Limerick 0-16 Cork 1-12 FT – Munster Minor Hurling Championship

Cork: P. Collins; S. Murphy (J. McCarthy); K. O’Connor; A. Dennehy; K. McIntyre; M. Cahalane; P. Fitzgerald; C. Twomey (D. Mangan); B. O’Connell (0-1); J. Cashman (0-1; T. Horgan); D. Cahill (0-3; 0-1f); K. O’Neill; A. Sheehan (A. Spillane 1-0); R. Cahalane (J. O’Brien 0-2); P. O’Callaghan (0-5; 0-3f).

Limerick: D. Stapleton; S. Irwin; R. English; J. Carrig; D. Byrnes; B. O’Connell; E. Fitzgerald (D. Donovan); B. Finn (0-1); K. Cleary (D. Dee); R. Lynch (0-11; 0-9f); D. Condron; E. O’Farrell (A. La Touche Cosgrave); K. O’Brien (0-1; L. O’Sullivan 0-1); B. Griffin (0-1; P. Ryan); C. Lynch (0-1).

A disappointing result for Cork in a pretty mediocre first round Munster Minor hurling championship match in Cork tonight. Limerick, much stronger and more physical, were deserved winners, bullying Cork on the ground and in the air – beyond their opponent’s size, there wasn’t much of a difference in ability between Cork and Limerick. However, and even accepting for first round nerves, both sides looked pretty mediocre and even un-fit, neither team showing much or anything in the way of pace or style. Still, considering Limerick’s size and their consistent free-taker, one would think they are the very least going to be hard to beat.

For Limerick, there were a number of decent performers. The full-back was line ultra consistent from beginning to end, while Barry O’Connell was powerful at center-back. Brian Finn dominated the Cork midfield and won some eye catching aerial ball while Ronan Lynch was imperious from the dead-ball, never missing. Both corner-forwards were lively and dangerous the few times they got the ball, with Kevin O’Brien in particular playing well around the middle of the park when he was re-introduced in the last ten minutes. Finally substitute Liam O’Sullivan scored a brilliant point to win the game. In general, it was a decent Limerick performance, and both of the Lynch’s up front were impressive considering they have two more years at this grade.

For Cork, it was a slightly less impressive performance. Patrick Collins – another U-16 – was brilliant in goals, while Killian O’Connor and in particular Alan Dennehy were impressive in front of him. Our half-back line was decent throughout – in particular Paul Fitzgerald – but generally Limerick’s half-forwards bullied their counterparts under the dropping ball. Moreover, one can’t help but think McIntyre’s pace and drive would be better suited to midfield. The midfield struggled in the opening half but improved in the second, with Barra O’Connell having a purple patch in the closing ten minutes and substitute Daniel Mangan offering some physicality and aggression.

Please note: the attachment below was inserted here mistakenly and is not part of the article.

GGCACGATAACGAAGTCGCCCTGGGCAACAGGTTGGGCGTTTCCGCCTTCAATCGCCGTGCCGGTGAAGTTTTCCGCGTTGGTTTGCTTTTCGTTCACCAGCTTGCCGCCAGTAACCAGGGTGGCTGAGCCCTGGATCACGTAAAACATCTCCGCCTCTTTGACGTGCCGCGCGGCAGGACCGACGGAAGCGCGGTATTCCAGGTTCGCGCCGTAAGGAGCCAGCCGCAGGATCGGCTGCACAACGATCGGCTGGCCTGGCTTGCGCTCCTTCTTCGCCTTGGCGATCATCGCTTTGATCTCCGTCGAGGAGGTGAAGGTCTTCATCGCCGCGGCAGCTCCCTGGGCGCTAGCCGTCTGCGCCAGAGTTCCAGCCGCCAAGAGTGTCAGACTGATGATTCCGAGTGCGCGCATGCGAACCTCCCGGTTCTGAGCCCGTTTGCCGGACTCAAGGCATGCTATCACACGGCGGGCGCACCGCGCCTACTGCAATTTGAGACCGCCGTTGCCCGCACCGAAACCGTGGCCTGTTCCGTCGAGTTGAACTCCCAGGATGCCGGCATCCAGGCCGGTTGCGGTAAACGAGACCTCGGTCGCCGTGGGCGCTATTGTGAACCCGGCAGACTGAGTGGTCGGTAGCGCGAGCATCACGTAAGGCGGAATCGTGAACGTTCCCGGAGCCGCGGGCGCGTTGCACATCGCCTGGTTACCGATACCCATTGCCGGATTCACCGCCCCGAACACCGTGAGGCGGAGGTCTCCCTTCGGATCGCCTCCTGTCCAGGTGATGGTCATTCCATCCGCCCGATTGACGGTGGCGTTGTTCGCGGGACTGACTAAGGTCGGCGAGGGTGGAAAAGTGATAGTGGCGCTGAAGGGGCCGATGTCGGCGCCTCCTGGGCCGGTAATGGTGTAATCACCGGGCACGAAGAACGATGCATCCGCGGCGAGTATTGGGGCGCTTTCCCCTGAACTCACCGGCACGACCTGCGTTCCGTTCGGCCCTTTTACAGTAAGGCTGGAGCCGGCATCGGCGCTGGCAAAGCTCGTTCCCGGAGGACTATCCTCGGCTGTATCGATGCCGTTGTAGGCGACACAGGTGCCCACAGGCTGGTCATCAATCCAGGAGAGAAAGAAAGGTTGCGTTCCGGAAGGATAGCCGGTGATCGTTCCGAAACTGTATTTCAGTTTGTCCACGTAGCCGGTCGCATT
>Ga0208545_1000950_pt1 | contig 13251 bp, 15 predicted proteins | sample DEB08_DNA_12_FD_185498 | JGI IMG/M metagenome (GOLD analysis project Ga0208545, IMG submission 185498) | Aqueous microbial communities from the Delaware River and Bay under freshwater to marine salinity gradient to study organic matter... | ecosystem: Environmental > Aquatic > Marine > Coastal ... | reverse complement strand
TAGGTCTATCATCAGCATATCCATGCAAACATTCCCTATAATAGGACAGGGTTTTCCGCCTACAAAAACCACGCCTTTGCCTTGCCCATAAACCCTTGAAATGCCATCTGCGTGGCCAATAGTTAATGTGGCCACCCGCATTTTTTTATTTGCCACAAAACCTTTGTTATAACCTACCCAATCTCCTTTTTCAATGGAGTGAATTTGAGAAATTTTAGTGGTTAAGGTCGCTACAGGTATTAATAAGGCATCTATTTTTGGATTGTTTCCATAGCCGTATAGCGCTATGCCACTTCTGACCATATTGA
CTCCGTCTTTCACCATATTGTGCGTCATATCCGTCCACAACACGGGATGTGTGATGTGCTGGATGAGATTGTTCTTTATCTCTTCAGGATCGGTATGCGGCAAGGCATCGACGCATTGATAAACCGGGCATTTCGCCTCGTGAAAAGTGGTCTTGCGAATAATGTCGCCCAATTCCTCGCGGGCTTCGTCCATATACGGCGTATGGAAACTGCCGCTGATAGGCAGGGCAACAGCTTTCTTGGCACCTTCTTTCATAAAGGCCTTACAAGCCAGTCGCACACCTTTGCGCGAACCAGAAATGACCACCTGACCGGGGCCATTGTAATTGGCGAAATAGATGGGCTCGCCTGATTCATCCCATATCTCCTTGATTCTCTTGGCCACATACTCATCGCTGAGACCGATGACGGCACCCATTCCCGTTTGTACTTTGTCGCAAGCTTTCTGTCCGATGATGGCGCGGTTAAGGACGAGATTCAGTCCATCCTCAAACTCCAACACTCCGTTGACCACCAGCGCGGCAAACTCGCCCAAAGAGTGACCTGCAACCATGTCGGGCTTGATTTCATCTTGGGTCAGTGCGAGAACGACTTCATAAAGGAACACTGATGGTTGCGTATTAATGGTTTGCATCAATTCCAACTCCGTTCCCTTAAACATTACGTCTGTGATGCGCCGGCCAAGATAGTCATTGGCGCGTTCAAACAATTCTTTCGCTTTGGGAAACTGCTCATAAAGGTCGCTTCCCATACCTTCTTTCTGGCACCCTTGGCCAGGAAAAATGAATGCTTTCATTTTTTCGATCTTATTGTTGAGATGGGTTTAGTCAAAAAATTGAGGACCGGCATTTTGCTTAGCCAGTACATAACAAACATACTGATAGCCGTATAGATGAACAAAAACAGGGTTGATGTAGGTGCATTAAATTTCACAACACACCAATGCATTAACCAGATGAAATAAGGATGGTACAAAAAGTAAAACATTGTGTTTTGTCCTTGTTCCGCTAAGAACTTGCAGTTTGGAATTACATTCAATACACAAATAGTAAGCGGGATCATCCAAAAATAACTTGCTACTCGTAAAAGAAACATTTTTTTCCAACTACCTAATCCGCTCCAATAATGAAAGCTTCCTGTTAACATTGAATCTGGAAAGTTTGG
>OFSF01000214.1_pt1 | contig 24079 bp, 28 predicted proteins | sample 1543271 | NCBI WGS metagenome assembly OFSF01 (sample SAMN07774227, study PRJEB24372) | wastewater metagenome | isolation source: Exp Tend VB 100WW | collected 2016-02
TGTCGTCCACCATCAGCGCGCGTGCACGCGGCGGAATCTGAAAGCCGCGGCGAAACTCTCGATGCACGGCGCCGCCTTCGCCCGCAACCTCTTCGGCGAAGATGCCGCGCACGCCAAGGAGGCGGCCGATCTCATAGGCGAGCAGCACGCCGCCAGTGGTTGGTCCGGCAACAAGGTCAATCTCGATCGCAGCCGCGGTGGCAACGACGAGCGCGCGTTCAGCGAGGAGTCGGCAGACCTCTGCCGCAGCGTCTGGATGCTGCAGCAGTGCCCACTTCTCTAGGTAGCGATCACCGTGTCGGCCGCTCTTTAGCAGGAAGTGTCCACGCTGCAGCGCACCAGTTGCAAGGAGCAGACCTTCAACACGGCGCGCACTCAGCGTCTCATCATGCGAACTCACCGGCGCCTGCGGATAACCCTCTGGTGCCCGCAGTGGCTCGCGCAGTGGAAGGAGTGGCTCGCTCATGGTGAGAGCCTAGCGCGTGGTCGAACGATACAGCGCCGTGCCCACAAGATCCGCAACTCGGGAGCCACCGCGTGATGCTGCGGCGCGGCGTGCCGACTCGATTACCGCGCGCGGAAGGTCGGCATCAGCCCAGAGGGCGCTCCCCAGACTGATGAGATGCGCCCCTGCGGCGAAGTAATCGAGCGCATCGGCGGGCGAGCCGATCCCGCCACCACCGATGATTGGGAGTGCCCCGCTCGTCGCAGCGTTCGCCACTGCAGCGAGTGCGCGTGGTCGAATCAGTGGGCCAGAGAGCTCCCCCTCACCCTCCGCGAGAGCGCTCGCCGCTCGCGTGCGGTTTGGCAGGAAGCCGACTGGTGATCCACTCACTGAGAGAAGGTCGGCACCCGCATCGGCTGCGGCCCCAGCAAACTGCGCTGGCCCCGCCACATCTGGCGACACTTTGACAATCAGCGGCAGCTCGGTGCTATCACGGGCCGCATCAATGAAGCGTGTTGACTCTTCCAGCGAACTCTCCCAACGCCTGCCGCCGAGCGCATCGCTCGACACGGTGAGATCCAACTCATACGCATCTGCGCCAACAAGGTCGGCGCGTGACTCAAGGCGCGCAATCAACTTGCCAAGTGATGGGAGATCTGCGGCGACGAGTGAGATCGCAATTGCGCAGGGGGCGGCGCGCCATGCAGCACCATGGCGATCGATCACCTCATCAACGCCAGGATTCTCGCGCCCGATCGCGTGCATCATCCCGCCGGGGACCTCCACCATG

The half-forward line was mixed – Cahill and Cashman showed some nice flashes of class but O’Neill really stood out, working exceptionally hard throughout and regularly winning puck-outs. The inside forwards struggled, but the ball into them was poor, the complete inability to get the ball into the hands of Pa O’Callaghan costing Cork dearly.  Finally, it seems like Cork got their starting 15 wrong – James O’Brien (two points when he came on) and Daniel Mangan impressed, while Micheal Cahalane was far superior at half-forward then he was at center-back. Possibly the next day both O’Brien and Mangan will start, with Twomey at half-back, Fitzgerald at 6 and Cahalane in the half-forwards. However, and more worryingly, Cork showed little to no pattern to their play, and seemed determined to hit high first time ball into their forwards, suiting Limerick perfectly. In truth, it didn’t look like a talentless Cork side, but it also didn’t look like a particularly well trained one, and with Clare and Limerick blocking our way to a Munster final one would assume Cork’s woes at this grade are likely to continue.

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